The ability of cells and organisms to maintain protein homeostasis is essential for sustaining viability and health. To ensure the proper folding, sorting and degradation of proteins, cells maintain a robust array of factors termed the proteostasis network. The accumulation of misfolding proteins and intracellular aggregates is a hallmark of a variety of neurodegenerative diseases, including Huntington's disease, Parkinson's disease, and Alzheimer's disease. Originally, this accumulation was thought to occur when protein misfolding outpaced the capacity of the proteostasis network and was considered to be a key feature of the pathologic mechanisms of neurodegenerative diseases. Recent evidence suggests that the formation of intracellular aggregates is actually protective, sequestering potentially toxic misfolding proteins away from the cellular milieu. Evidence from yeast indicates that misfolding proteins are actively recognized by the proteostasis network and sequestered into distinct protein quality control compartments. Misfolding proteins, such as mutant Huntingtin, that form amyloid aggregates are directed to the insoluble protein deposit (IPOD) while non-amyloidogenic proteins, such as mutant SOD1, are transported to the juxtanuclear quality control compartment (JUNQ). However, the regulation of these pathways by the proteostasis network in mammalian cells remains poorly characterized. Our objective is to elucidate the mechanisms by which the proteostasis network in mammalian cells regulates the formation of IPOD and JUNQ to selectively sequester amyloid and non-amyloid aggregates (Specific Aim 1). Moreover, we will identify specific subnetworks of proteostasis factors that directly interact with misfolding proteins to direct them either to IPOD or JUNQ (Specific Aim 2). Finally, we will investigate the impact of disease-associated proteins and stress signaling on the function of these proteostasis factors that influence JUNQ and IPOD formation and function (Specific Aim 3). The characterization of these pathways in mammalian cells will provide new insights into the regulation of protein aggregation as it pertains to neurodegenerative disease. Furthermore, this strategy will identify novel targets for therapeutic intervention in a variety of diseases associated with protein misfolding and aggregation.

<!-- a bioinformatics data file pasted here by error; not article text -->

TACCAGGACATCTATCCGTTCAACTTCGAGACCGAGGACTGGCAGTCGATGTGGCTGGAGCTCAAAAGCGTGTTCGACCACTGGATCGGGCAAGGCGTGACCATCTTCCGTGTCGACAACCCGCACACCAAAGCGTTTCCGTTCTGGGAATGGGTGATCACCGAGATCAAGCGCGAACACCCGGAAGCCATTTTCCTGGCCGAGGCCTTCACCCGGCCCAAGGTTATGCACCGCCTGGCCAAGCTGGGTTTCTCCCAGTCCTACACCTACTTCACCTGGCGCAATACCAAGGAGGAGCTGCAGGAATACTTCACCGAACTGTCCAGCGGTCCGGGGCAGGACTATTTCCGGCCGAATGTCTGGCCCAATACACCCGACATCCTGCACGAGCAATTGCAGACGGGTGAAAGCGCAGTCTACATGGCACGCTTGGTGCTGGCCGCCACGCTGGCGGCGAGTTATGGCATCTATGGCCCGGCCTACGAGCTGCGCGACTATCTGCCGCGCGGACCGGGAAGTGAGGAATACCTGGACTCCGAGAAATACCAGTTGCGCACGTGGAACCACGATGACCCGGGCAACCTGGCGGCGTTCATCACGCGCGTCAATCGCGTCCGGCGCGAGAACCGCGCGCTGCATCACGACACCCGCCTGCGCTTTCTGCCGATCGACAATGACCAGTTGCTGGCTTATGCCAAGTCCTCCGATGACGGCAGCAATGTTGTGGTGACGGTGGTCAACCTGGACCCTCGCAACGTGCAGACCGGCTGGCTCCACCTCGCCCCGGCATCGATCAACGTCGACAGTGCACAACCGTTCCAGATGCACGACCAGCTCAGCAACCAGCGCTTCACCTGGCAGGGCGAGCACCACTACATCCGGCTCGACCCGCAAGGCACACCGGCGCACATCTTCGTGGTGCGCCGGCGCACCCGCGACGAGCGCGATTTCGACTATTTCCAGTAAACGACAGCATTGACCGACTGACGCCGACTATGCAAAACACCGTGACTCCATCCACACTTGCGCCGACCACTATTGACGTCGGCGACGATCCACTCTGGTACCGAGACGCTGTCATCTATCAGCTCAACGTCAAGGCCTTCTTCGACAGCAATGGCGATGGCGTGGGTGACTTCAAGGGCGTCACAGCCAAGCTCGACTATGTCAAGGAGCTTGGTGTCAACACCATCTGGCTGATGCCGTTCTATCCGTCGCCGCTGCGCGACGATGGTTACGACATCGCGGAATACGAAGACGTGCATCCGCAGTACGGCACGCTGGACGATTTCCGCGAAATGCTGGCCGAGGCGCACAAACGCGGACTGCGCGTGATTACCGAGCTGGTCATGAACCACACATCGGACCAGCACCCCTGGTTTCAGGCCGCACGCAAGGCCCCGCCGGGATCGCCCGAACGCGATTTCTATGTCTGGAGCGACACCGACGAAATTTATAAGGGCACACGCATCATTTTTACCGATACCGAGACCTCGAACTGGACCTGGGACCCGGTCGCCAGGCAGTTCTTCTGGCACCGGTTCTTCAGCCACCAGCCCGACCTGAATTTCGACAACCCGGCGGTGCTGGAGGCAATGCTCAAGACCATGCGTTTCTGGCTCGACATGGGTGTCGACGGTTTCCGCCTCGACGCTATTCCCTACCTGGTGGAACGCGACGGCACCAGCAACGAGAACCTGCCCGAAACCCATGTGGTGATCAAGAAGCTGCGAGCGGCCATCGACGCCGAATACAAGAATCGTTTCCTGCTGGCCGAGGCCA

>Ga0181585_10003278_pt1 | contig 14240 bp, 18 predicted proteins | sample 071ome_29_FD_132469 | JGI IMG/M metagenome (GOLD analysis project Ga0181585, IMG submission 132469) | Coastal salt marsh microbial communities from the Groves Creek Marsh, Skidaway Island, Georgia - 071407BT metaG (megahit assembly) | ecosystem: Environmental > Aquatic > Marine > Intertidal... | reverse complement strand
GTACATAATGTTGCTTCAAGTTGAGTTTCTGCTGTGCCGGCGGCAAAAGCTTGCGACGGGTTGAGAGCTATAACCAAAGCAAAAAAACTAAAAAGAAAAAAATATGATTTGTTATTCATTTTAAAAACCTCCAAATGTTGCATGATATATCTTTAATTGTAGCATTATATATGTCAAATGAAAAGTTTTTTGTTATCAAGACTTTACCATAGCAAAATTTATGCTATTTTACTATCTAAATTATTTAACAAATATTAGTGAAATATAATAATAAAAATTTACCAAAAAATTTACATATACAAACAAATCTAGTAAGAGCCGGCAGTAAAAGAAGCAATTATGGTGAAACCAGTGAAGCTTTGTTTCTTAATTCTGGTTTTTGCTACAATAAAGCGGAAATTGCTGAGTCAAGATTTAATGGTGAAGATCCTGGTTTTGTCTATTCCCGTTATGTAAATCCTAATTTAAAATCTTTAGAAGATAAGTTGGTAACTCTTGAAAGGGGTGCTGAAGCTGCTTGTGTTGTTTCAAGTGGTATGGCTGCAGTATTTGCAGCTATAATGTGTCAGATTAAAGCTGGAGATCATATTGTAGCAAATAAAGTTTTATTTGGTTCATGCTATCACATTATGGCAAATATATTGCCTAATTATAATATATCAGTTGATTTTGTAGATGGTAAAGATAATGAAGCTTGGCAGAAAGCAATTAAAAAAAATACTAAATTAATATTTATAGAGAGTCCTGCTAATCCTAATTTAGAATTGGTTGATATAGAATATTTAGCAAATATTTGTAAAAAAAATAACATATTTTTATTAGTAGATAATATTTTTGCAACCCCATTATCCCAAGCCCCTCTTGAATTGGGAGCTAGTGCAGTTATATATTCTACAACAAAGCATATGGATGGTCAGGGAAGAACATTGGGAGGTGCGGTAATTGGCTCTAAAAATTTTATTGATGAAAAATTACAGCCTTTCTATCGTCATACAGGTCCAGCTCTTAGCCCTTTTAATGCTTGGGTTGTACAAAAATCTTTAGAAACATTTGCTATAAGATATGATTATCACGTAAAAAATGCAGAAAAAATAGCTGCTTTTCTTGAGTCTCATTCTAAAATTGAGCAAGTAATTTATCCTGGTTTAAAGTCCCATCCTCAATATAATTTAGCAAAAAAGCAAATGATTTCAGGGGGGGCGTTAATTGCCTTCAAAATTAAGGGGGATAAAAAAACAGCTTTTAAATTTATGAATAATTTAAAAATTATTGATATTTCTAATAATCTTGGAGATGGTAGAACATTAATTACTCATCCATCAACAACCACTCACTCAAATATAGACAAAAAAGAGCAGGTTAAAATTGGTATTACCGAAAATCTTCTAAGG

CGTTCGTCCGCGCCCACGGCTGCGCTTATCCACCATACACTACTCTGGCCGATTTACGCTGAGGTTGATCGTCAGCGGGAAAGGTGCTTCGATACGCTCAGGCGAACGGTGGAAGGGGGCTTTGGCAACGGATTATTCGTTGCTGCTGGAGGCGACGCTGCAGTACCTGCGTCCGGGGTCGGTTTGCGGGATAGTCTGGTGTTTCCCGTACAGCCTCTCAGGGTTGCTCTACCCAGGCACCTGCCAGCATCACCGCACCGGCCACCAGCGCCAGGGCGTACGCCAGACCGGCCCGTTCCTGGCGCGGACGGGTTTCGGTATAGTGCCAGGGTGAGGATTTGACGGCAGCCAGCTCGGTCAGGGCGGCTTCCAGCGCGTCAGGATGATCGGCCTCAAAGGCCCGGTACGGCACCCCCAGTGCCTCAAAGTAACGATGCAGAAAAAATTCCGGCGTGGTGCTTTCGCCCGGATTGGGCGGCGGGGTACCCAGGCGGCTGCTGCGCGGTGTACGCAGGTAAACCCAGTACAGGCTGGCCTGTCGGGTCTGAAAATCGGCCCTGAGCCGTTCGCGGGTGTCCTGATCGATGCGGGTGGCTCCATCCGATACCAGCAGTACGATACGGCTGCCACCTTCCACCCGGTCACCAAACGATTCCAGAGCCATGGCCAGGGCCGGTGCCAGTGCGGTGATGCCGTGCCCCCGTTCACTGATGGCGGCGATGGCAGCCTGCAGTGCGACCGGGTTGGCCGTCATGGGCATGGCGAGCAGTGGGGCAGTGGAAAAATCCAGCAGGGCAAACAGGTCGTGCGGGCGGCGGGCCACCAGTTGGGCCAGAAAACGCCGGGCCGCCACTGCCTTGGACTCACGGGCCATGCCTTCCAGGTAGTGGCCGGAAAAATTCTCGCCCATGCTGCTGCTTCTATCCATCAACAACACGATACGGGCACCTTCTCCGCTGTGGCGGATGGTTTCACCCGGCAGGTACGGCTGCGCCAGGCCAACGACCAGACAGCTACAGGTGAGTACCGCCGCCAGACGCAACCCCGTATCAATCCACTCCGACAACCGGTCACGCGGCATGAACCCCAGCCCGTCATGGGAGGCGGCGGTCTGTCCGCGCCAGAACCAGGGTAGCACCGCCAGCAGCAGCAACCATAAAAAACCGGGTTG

Maintenance of protein homeostasis is essential for cellular viability and organismal health, while protein misfolding is a key feature of many neurodegenerative diseases including, but not limited to, Huntington's, Parkinson's, and Alzheimer's disease. In this proposal, we will demonstrate how the proteostasis network of mammalian cells sequesters and degrades misfolding proteins and investigate the role of these pathways in disease. This work will extend our understanding of the biochemistry and cell biology underlying protein homeostasis and furthermore identify new features and pathways that may be targeted for therapeutic interventions in protein misfolding diseases.